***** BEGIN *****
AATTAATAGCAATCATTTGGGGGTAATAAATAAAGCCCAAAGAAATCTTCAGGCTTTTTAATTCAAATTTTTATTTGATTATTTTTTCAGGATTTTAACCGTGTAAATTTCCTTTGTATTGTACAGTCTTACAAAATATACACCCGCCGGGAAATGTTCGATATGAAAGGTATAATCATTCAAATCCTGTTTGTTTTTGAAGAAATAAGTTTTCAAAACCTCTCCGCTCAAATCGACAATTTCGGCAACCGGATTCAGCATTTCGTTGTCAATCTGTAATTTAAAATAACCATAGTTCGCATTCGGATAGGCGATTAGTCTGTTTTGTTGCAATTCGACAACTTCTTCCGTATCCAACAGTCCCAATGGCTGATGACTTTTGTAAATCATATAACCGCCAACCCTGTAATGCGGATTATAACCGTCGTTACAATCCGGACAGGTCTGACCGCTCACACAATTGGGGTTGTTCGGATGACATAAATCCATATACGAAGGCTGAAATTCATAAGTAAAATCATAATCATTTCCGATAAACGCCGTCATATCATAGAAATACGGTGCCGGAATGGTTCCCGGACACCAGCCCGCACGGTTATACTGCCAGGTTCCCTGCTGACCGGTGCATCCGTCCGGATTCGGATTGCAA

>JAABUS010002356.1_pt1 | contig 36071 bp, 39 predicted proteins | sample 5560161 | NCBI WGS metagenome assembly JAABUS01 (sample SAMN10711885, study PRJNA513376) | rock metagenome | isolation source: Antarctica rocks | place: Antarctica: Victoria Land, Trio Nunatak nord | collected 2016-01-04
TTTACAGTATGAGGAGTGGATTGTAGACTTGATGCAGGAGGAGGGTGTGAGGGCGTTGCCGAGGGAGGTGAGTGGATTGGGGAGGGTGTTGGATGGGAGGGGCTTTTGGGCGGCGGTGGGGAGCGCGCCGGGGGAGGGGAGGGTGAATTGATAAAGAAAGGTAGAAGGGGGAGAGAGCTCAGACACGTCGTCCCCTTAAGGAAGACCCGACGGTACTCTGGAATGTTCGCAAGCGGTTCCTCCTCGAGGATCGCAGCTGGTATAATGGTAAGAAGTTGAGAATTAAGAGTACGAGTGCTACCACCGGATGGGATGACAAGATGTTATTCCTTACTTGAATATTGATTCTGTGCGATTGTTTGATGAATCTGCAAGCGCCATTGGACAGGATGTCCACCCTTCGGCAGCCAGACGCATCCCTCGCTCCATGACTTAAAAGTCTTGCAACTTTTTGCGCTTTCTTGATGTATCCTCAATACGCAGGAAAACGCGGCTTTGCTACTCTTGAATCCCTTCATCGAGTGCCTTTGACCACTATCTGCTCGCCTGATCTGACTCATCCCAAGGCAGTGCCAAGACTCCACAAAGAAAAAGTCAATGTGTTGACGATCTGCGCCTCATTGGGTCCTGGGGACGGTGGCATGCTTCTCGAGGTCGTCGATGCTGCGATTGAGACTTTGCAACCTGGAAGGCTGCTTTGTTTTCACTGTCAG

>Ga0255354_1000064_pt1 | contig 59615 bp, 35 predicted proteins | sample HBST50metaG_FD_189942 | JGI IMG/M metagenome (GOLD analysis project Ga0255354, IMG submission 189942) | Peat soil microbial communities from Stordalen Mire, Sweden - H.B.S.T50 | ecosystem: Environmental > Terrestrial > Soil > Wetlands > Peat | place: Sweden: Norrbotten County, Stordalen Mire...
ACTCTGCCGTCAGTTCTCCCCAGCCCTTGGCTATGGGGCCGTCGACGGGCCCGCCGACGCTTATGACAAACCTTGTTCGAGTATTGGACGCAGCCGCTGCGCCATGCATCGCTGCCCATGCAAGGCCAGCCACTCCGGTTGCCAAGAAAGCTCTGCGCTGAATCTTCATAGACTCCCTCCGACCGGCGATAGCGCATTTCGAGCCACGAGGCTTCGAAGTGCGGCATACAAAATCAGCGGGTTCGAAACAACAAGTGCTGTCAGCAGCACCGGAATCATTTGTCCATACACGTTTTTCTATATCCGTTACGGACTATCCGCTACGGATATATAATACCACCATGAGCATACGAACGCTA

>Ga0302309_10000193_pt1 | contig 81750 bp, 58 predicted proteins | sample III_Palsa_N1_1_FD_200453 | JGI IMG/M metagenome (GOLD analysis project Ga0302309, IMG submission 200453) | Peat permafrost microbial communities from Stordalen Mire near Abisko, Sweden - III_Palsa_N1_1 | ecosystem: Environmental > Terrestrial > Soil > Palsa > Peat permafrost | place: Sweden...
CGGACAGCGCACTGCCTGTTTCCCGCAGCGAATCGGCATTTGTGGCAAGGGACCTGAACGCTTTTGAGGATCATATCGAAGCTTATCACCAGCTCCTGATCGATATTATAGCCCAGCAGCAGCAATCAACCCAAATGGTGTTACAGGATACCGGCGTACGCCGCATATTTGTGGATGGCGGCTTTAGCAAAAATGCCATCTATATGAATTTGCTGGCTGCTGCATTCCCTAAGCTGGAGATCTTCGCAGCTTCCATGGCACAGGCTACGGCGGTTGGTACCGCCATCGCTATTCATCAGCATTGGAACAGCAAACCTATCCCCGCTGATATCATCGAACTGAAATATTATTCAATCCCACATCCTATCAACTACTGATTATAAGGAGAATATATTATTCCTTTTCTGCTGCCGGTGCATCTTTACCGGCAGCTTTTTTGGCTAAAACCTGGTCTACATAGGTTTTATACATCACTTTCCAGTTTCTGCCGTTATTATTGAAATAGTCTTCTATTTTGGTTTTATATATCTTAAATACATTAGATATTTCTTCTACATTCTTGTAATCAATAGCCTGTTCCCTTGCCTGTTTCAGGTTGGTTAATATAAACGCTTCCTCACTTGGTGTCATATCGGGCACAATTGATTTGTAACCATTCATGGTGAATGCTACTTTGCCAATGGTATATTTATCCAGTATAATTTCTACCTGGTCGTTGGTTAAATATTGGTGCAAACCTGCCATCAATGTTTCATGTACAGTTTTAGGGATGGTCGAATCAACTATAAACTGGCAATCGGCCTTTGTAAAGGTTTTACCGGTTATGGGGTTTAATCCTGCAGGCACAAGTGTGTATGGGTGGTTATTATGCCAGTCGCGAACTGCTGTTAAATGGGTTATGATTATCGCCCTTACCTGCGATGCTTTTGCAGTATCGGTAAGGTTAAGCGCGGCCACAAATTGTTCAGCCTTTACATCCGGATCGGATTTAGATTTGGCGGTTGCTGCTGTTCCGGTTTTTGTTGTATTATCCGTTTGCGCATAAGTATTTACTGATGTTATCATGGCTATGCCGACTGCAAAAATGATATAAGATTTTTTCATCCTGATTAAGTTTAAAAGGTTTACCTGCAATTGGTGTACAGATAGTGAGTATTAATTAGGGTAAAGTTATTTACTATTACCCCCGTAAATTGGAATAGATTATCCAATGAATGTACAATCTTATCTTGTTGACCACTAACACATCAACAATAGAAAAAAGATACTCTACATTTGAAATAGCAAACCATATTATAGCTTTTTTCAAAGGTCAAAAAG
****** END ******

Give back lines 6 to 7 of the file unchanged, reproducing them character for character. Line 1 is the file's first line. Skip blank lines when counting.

>Ga0302309_10000193_pt1 | contig 81750 bp, 58 predicted proteins | sample III_Palsa_N1_1_FD_200453 | JGI IMG/M metagenome (GOLD analysis project Ga0302309, IMG submission 200453) | Peat permafrost microbial communities from Stordalen Mire near Abisko, Sweden - III_Palsa_N1_1 | ecosystem: Environmental > Terrestrial > Soil > Palsa > Peat permafrost | place: Sweden...
CGGACAGCGCACTGCCTGTTTCCCGCAGCGAATCGGCATTTGTGGCAAGGGACCTGAACGCTTTTGAGGATCATATCGAAGCTTATCACCAGCTCCTGATCGATATTATAGCCCAGCAGCAGCAATCAACCCAAATGGTGTTACAGGATACCGGCGTACGCCGCATATTTGTGGATGGCGGCTTTAGCAAAAATGCCATCTATATGAATTTGCTGGCTGCTGCATTCCCTAAGCTGGAGATCTTCGCAGCTTCCATGGCACAGGCTACGGCGGTTGGTACCGCCATCGCTATTCATCAGCATTGGAACAGCAAACCTATCCCCGCTGATATCATCGAACTGAAATATTATTCAATCCCACATCCTATCAACTACTGATTATAAGGAGAATATATTATTCCTTTTCTGCTGCCGGTGCATCTTTACCGGCAGCTTTTTTGGCTAAAACCTGGTCTACATAGGTTTTATACATCACTTTCCAGTTTCTGCCGTTATTATTGAAATAGTCTTCTATTTTGGTTTTATATATCTTAAATACATTAGATATTTCTTCTACATTCTTGTAATCAATAGCCTGTTCCCTTGCCTGTTTCAGGTTGGTTAATATAAACGCTTCCTCACTTGGTGTCATATCGGGCACAATTGATTTGTAACCATTCATGGTGAATGCTACTTTGCCAATGGTATATTTATCCAGTATAATTTCTACCTGGTCGTTGGTTAAATATTGGTGCAAACCTGCCATCAATGTTTCATGTACAGTTTTAGGGATGGTCGAATCAACTATAAACTGGCAATCGGCCTTTGTAAAGGTTTTACCGGTTATGGGGTTTAATCCTGCAGGCACAAGTGTGTATGGGTGGTTATTATGCCAGTCGCGAACTGCTGTTAAATGGGTTATGATTATCGCCCTTACCTGCGATGCTTTTGCAGTATCGGTAAGGTTAAGCGCGGCCACAAATTGTTCAGCCTTTACATCCGGATCGGATTTAGATTTGGCGGTTGCTGCTGTTCCGGTTTTTGTTGTATTATCCGTTTGCGCATAAGTATTTACTGATGTTATCATGGCTATGCCGACTGCAAAAATGATATAAGATTTTTTCATCCTGATTAAGTTTAAAAGGTTTACCTGCAATTGGTGTACAGATAGTGAGTATTAATTAGGGTAAAGTTATTTACTATTACCCCCGTAAATTGGAATAGATTATCCAATGAATGTACAATCTTATCTTGTTGACCACTAACACATCAACAATAGAAAAAAGATACTCTACATTTGAAATAGCAAACCATATTATAGCTTTTTTCAAAGGTCAAAAAG